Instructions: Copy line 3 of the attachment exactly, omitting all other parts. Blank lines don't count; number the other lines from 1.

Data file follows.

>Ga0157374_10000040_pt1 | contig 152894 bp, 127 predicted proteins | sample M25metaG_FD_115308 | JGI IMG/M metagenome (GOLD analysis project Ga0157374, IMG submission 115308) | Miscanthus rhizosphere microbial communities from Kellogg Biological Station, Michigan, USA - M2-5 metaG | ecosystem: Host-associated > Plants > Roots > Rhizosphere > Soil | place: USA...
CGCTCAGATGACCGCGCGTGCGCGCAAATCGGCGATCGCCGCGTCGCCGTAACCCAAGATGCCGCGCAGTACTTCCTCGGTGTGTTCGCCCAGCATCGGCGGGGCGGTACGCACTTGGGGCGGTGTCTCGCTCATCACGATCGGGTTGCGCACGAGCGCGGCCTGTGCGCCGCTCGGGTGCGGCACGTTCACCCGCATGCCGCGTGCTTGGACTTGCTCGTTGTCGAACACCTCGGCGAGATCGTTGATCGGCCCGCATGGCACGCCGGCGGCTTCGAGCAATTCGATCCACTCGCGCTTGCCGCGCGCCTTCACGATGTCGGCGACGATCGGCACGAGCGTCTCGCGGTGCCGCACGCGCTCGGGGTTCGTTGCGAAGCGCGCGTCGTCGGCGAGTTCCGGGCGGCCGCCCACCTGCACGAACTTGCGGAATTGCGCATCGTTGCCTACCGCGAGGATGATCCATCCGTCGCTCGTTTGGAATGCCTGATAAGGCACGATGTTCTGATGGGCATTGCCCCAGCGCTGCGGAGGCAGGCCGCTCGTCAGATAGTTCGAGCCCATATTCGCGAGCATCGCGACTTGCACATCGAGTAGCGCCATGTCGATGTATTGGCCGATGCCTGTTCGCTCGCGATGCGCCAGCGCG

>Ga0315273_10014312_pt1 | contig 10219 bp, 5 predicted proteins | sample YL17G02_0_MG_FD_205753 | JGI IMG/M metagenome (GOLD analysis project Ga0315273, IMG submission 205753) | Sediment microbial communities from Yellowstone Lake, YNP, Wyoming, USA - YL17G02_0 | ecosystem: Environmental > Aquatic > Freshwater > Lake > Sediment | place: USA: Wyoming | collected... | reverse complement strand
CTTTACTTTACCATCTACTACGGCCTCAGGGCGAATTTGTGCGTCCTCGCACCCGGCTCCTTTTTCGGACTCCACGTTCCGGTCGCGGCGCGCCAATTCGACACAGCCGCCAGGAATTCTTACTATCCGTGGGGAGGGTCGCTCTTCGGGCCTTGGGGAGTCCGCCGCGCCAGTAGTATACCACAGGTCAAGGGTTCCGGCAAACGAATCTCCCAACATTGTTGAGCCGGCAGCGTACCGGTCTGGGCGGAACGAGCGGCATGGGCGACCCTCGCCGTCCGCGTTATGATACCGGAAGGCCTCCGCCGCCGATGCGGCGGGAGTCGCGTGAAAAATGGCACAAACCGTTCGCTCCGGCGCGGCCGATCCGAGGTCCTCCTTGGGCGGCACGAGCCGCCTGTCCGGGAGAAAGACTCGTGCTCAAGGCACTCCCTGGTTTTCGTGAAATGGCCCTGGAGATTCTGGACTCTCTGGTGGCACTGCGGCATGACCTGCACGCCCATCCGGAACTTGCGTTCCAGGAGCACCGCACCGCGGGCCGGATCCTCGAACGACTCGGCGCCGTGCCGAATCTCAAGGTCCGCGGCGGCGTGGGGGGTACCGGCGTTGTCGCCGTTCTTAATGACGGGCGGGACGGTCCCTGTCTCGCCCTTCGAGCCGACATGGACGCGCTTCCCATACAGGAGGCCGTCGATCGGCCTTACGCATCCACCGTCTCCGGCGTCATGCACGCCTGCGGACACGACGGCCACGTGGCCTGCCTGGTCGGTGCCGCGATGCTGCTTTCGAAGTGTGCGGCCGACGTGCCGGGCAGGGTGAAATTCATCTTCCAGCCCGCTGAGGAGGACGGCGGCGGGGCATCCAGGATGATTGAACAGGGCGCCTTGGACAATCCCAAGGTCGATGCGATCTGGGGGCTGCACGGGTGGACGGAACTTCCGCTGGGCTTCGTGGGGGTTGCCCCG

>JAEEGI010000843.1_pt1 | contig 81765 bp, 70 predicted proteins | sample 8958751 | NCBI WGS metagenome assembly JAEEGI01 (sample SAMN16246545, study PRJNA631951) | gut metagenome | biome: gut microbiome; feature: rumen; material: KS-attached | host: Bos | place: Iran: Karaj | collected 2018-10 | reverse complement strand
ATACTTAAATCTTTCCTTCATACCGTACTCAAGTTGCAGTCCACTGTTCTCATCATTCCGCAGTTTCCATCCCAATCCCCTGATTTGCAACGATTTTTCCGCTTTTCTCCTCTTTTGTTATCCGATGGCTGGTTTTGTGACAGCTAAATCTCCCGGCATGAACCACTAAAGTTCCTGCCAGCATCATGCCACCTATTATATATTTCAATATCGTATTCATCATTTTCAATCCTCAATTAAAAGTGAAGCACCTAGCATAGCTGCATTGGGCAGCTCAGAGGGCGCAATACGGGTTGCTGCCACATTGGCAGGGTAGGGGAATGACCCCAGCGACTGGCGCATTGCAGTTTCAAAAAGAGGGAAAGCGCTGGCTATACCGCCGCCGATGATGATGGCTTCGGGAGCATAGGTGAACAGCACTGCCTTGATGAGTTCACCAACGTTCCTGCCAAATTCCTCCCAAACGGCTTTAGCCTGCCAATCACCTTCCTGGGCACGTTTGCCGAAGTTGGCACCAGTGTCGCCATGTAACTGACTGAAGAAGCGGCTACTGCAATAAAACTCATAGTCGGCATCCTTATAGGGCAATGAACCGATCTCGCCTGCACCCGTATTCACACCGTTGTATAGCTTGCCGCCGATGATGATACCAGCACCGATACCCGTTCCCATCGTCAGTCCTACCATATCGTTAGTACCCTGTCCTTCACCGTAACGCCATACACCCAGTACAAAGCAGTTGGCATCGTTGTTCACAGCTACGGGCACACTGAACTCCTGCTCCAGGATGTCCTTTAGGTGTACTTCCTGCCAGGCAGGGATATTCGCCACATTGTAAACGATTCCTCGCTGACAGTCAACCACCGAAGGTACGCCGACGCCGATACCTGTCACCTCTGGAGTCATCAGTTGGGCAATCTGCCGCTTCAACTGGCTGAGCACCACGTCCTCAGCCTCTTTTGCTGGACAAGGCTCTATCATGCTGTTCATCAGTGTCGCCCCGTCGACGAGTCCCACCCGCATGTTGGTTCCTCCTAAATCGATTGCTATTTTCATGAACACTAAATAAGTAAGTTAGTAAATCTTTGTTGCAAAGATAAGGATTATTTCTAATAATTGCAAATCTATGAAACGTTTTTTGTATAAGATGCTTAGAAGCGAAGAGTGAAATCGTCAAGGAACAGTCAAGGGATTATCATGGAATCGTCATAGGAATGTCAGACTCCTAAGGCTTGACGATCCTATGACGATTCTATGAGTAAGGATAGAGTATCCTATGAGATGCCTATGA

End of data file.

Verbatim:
>Ga0315273_10014312_pt1 | contig 10219 bp, 5 predicted proteins | sample YL17G02_0_MG_FD_205753 | JGI IMG/M metagenome (GOLD analysis project Ga0315273, IMG submission 205753) | Sediment microbial communities from Yellowstone Lake, YNP, Wyoming, USA - YL17G02_0 | ecosystem: Environmental > Aquatic > Freshwater > Lake > Sediment | place: USA: Wyoming | collected... | reverse complement strand